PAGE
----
Nick Carraway's Loss Of Identity In The Great Gatsby

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In the novel written by Sarah Dessen, What Happened to Goodbye, the protagonist often changes her identity. She becomes a new person every time she moves. Though the protagonist is suffering an identity crisis, she still lets her environment impact her personality. In this way, What Happened to Goodbye relates to F. Scott Fitzgerald’s The Great Gatsby. In F. Scott Fitzgerald’s novel, The Great Gatsby, he emphasizes the theme of creating a new self to explain how time and the atmosphere affect a person's actions.
F. Scott Fitzgerald illustrates how an environment and time affect a person’s actions for the better or for the worse by the way Jay Gatsby presents himself to the people around him. Nick Carraway, the protagonist, has been introduced …show more content…

Scott Fitzgerald illustrates how occasion and situation can affect an individuals’ actions through the way Gatsby chooses to present and adorn his house. Owl Eyes, a guest at one of Jay Gatsby’s many summer parties, emphasizes the books in Gatsby’s study and drunkenly declares, “’Absolutely real – have pages and everything. I thought they’d be a nice durable cardboard. Matter of fact, they’re absolutely real. Pages and – Here! Lemme show you’ Taking our scepticism for granted, he rushed to the bookcases and returned with Volume One of the ‘Stoddard Lectures.’ ‘See!’ he cried triumphantly. ‘It’s a bona-fide piece of print matter. It fooled me. This fella’s a regular Belasco. It’s a triumph. What thoroughness! What realism! Knew when to stop, too – didn’t cut the pages. But what do you want? What do you expect?’” (Fitzgerald 46). Owl Eyes emphasizing repeatedly that the books were “absolutely real” and in fact not cardboard. These comments illustrate that Gatsby is trying to be, if not actually, a scholar. When Owl Eyes doesn’t make a big deal over the fact that Gatsby “didn’t cut the pages”, it disproves the hypothesis that he is, in fact, a scholarly person. The way Owl Eyes speaks about Gatsby makes it seem like he knows who Gatsby really is. In accordance with Owl Eyes’ plight about the books, Nick Carraway observes Gatsby as he shows Daisy around his house, saying, “He hadn’t once ceased looking at Daisy, and I think he revaluated everything in his house according to …show more content…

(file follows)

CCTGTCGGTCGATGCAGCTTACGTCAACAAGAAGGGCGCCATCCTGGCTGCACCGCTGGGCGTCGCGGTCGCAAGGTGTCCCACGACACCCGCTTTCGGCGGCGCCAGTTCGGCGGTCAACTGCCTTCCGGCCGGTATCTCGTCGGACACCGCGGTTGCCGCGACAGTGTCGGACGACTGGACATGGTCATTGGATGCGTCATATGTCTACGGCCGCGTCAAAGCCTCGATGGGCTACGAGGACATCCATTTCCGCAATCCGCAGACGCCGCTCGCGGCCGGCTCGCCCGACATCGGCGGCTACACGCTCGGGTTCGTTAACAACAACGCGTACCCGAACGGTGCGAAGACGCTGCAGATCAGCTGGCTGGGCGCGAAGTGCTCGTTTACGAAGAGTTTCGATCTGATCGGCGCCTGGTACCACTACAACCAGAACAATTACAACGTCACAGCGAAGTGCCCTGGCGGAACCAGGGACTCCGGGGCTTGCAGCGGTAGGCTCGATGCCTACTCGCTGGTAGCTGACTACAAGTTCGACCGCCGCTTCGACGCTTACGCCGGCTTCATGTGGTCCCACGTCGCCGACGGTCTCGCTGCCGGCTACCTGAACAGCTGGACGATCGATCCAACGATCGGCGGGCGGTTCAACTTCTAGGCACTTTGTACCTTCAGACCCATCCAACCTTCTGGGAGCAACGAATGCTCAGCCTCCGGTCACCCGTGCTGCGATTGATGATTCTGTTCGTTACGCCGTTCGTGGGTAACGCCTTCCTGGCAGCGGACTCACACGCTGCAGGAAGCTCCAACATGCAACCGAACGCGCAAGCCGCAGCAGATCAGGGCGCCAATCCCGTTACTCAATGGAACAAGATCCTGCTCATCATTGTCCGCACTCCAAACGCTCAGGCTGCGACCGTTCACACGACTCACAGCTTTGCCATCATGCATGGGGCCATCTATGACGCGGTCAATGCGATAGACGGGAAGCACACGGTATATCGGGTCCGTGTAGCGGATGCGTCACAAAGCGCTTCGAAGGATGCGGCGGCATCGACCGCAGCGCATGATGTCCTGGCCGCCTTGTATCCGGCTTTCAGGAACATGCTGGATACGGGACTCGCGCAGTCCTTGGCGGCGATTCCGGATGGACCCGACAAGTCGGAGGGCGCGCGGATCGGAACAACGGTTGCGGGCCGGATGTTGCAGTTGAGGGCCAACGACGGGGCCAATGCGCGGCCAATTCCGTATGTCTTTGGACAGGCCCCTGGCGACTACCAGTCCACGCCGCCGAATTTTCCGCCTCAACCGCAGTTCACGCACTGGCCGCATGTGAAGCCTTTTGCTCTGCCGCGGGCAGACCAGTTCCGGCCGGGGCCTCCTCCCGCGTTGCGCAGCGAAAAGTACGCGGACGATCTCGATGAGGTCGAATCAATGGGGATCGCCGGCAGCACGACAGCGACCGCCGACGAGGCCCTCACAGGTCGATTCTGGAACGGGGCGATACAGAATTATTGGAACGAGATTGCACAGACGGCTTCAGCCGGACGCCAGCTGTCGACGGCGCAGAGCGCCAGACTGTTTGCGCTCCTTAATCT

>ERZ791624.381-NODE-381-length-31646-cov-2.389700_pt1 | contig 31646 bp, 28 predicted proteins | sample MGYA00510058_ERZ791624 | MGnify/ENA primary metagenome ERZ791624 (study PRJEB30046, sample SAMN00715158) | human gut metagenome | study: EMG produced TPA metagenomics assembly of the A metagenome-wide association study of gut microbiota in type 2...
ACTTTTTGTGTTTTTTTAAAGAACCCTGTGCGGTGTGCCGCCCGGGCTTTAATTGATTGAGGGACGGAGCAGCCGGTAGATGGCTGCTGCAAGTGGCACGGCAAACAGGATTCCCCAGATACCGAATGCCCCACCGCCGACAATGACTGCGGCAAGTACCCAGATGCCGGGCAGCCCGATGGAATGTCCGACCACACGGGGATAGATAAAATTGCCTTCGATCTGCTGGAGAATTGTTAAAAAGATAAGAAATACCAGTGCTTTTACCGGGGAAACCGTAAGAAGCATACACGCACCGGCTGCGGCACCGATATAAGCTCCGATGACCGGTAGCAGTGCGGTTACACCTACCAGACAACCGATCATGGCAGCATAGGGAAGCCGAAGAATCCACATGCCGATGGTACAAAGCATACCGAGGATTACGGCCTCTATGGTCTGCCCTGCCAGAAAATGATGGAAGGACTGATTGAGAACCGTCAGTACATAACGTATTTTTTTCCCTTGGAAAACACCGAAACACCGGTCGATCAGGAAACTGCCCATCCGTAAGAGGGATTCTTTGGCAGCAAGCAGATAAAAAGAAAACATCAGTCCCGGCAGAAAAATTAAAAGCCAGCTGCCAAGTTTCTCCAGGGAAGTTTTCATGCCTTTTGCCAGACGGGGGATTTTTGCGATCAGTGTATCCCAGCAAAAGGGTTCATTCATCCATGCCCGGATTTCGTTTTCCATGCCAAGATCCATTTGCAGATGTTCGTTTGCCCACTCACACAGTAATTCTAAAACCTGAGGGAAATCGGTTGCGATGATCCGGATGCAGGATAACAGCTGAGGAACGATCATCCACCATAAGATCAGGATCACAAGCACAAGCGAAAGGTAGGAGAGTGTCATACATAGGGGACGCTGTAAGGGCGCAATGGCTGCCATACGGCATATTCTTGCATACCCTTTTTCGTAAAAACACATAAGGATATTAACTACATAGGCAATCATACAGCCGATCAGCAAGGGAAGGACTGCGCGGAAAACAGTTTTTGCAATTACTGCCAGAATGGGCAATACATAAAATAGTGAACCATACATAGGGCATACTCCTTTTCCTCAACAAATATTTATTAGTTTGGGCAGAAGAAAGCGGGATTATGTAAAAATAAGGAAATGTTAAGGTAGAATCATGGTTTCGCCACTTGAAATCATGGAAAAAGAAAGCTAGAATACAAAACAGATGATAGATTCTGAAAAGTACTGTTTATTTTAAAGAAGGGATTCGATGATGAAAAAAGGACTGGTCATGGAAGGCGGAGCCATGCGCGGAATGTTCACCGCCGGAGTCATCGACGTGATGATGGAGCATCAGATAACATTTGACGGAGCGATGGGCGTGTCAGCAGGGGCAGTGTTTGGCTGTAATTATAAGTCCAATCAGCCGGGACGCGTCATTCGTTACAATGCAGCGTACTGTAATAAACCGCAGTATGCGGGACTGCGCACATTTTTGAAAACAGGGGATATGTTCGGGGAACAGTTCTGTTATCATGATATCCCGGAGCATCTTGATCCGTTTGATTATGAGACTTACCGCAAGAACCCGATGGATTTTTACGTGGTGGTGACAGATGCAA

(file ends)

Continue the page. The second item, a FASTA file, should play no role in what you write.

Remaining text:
Nick Carraway begins to understand who Gatsby is and where he came from and expresses that, “James Gatz – that was really, or at least legally, his name. He had changed it at the age of seventeen and at the specific moment that he witnessed the beginning of his career – when he saw Dan Cody’s yacht drop anchor over the most insidious flat on Lake Superior” (Fitzgerald 98). Carraway explains that Jay Gatsby is no more than a mask and costume that one James Gatz wears from day to day to hide his origins and create a new life for him. Gatsby himself was a cover-up, just like his house and use of the books in the study. The fact that the start James Gatz’s second life is referred to as “the beginning of his career” exposes that Gatsby is no more than a mere act. Gatsby was a way for Gatz to live the life he had always wanted after being exposed to the wonders of being rich. “Dan Cody’s yacht” can be seen as a metaphor for the life of a high-class individual. It can also be seen as what it physically is, the yacht of the man that sparked the career of Jay Gatsby. Along with Gatsby’s origin story, during his car ride with Gatsby, Nick Carraway takes careful note of the considerable change in the way of life after the bridge to New York is passed, and declares, “As we crossed Blackwell’s Island, a limousine passed us, driven by

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